Keep their answer in mind when you read next week's solution to the Goldilocks enigma. It doesn't involve a Who but a what--many whats, in fact. They're not deities but still they're out there. The same question will loom: How can we know the outside?

P.S. Another scientist who gives the answer Who to the Goldilocks enigma is Gerald Schroeder. You can learn about his work, and the opening quote from John Archibald Wheeler, here.

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Anonymous said...

I have no certain belief such a WHO is, does, outside the universe to rest any uncertain hopes upon. Lately I wonder whether what we are doing to the globe we find ourselves grounded upon will mean anything to the universe we may well prove to have engineered our utter departure from.

Anonymous said...

Even though infinity awes and draws me, I think I mostly park it along with spirituality out beyond the quasars and the coffin, out beyond the big bang and the big god. I juggle more answerable empiricism, more tangible truth, and softer human truth--which maybe is the same.

Mark A. Thomas said...

In the initial conditions near time 0 in what is called the pre- Big Bang scenario it is believed that all 3 elementary forces of nature are unified with gravity. This is a quantum gravity era in what is called the Planck epoch. Strangely the language of quantum gravity is couched in the natural language of Planck units at this really early time. Planck units are beautifully simple but they take some getting used to. The Planck units are dimensionless quantities and describe the extreme Planck values in terms of the Planckian parameters h = 1 c = 1 and G = 1. Thus one Planck density = 1, Planck length = 1 and so on. For some reason in the quantum gravity regime the Planckian units go really expo-exponentialy large or small. It turns out to be a language that is hovering about near the origin. The ridiculously large densities, the very small but positive cosmological constant and the exponentially large landscape of possible vacuum values for universes are generated here. The mixture of probabilites is mind boggling from near zilch to astronomically large. When one works with (in calculation) the Planck units emitted at this near 0 time then one begins to understand why Planck units have been referred to as God's units.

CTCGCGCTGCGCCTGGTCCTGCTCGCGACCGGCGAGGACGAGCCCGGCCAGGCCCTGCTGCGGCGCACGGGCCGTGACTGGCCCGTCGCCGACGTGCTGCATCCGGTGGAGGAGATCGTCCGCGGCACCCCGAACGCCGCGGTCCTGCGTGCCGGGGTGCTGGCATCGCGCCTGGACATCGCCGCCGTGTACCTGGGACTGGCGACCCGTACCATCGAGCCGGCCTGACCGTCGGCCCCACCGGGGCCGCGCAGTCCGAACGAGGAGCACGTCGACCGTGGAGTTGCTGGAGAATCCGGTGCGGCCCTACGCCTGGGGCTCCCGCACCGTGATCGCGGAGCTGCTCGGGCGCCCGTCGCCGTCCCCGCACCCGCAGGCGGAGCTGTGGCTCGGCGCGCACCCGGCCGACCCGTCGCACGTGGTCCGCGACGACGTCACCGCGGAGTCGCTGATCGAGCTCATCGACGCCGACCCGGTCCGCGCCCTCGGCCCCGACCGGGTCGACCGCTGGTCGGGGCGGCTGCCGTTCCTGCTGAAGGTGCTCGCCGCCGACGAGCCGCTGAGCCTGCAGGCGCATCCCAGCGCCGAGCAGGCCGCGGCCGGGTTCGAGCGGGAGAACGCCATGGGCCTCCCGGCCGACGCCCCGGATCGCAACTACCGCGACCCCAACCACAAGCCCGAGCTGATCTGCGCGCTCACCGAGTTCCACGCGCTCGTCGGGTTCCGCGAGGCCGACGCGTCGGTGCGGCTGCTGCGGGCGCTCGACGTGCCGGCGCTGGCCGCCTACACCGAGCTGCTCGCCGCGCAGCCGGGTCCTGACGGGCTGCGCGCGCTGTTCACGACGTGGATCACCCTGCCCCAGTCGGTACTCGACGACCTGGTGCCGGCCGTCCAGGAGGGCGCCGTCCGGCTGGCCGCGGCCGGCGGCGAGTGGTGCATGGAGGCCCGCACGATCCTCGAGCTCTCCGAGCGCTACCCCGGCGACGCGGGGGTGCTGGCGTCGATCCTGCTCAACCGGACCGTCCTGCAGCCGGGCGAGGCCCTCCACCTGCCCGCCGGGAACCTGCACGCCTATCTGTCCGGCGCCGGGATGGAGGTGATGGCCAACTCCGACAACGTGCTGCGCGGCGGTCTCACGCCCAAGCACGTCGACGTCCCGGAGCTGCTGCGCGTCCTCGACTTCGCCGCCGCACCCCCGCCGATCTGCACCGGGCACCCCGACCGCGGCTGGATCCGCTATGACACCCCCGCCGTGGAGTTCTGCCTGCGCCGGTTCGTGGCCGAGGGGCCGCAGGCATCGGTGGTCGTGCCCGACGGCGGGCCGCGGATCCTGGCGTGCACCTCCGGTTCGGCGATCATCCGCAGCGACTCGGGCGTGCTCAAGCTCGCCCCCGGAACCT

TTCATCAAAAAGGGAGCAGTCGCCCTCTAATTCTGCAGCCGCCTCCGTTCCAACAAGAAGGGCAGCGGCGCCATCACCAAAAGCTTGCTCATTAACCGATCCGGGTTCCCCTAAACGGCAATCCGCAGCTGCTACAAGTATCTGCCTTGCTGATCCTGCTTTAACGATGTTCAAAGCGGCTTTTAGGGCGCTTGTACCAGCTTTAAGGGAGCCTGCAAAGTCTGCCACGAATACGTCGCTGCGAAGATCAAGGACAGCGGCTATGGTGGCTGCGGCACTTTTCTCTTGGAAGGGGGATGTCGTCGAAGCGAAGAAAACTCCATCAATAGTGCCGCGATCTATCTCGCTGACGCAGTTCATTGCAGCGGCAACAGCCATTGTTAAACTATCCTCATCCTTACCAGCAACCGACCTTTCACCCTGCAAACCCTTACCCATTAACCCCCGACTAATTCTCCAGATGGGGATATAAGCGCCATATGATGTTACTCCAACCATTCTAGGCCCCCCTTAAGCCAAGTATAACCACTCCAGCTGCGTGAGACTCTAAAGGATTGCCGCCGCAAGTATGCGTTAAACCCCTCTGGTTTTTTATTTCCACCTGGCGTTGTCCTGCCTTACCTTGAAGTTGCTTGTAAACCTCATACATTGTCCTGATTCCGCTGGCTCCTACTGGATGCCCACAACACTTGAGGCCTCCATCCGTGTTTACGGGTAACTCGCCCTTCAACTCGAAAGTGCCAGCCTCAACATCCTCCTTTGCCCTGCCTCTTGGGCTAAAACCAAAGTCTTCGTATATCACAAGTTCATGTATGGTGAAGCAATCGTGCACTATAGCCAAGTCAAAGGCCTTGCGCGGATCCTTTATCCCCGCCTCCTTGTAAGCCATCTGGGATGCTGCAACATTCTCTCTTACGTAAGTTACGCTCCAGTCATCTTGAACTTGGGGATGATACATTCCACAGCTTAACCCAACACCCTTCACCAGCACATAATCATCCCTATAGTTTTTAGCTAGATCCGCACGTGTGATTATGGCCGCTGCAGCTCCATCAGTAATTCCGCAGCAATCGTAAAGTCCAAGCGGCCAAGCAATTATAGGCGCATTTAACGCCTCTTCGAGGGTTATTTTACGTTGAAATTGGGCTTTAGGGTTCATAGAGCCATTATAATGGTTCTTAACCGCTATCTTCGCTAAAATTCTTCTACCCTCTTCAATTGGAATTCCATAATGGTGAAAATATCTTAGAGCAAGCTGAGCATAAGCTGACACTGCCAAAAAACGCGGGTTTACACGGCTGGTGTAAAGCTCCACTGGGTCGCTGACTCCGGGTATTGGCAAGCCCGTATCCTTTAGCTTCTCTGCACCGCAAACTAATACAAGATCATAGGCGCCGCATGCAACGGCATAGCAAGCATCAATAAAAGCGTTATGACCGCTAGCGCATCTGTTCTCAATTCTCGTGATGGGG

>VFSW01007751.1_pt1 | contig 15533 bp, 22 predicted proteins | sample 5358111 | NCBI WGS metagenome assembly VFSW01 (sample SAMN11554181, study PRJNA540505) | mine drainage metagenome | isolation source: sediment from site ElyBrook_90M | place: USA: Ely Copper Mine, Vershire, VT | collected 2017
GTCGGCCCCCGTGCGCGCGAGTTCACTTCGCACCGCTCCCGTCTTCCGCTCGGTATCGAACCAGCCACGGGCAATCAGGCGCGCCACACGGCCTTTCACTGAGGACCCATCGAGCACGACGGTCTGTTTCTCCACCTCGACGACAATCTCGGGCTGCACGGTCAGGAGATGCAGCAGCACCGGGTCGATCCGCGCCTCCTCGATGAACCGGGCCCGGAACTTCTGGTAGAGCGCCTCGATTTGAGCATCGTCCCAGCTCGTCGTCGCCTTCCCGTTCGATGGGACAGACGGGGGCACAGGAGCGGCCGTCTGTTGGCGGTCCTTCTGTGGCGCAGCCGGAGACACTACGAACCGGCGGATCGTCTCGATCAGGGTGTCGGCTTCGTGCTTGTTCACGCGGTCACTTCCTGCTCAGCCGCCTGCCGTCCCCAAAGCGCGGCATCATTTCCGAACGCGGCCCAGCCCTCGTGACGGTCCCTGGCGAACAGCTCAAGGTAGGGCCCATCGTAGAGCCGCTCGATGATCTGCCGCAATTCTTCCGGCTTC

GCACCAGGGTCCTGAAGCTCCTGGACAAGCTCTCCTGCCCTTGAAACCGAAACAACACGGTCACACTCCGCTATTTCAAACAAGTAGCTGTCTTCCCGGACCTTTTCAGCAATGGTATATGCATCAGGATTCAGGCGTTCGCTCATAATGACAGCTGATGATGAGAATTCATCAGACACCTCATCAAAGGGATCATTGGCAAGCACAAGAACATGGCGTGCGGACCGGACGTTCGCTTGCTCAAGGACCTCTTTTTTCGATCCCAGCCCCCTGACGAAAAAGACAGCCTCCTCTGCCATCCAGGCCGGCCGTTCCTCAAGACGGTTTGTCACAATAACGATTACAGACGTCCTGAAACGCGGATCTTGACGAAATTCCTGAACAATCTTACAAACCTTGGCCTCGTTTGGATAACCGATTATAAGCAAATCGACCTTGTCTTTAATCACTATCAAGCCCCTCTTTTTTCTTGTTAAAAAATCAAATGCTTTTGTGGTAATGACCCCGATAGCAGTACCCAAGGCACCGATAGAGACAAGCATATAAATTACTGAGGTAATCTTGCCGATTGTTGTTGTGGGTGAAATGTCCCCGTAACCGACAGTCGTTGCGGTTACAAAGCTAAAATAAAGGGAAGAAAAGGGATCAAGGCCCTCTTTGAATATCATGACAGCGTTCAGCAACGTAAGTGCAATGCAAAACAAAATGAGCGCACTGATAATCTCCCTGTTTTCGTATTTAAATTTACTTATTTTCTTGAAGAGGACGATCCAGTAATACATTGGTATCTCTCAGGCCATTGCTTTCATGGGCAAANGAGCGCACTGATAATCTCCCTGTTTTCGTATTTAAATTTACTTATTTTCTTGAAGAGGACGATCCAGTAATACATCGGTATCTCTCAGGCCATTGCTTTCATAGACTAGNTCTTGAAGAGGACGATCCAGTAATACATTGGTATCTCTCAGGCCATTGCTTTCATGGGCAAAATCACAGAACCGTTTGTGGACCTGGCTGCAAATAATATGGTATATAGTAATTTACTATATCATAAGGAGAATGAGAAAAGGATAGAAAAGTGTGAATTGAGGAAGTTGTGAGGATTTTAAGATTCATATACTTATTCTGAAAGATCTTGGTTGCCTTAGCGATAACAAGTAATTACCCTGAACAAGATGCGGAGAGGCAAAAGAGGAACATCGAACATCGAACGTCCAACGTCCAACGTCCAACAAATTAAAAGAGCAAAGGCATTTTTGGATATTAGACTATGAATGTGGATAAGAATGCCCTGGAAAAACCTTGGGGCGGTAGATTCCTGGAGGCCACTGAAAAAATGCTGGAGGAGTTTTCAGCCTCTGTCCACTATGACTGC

Anonymous said...

Life might be easier if we imagine God as far nearer than beyond the infinitely distant edge of the universe.

Mark A. Thomas said...

In a strange way one could use the concept of cosmological inflation and say that in a very very highly improbablistic way every point in space is close to a billionth of a second from the moment of birth of our universe. That miniscule increment of time is what it took to finish the physics of the Standard Model upon which the greater World we live in is based on. So if we ignore the 13.7 billion years of cooling down as just drama the important thing to recognize is that the potentially sacred is nearer than we think or maybe even believe.

John Kotre said...

It's been interesting for me to see how the "near" and the "far" of the "potentially sacred" has run through these comments. We seem to want the sacred far away and worthy of awe but also near and intimate.

Anonymous said...

I have Gingerich’s “God’s Universe”, and lovin’ it. Sure wish I had gotten to hear him when he was in town last year. When I read him and Paul Davies I come to realize how these guys have been talking and thinking about for years the stuff I’m just coming aware of. WOW!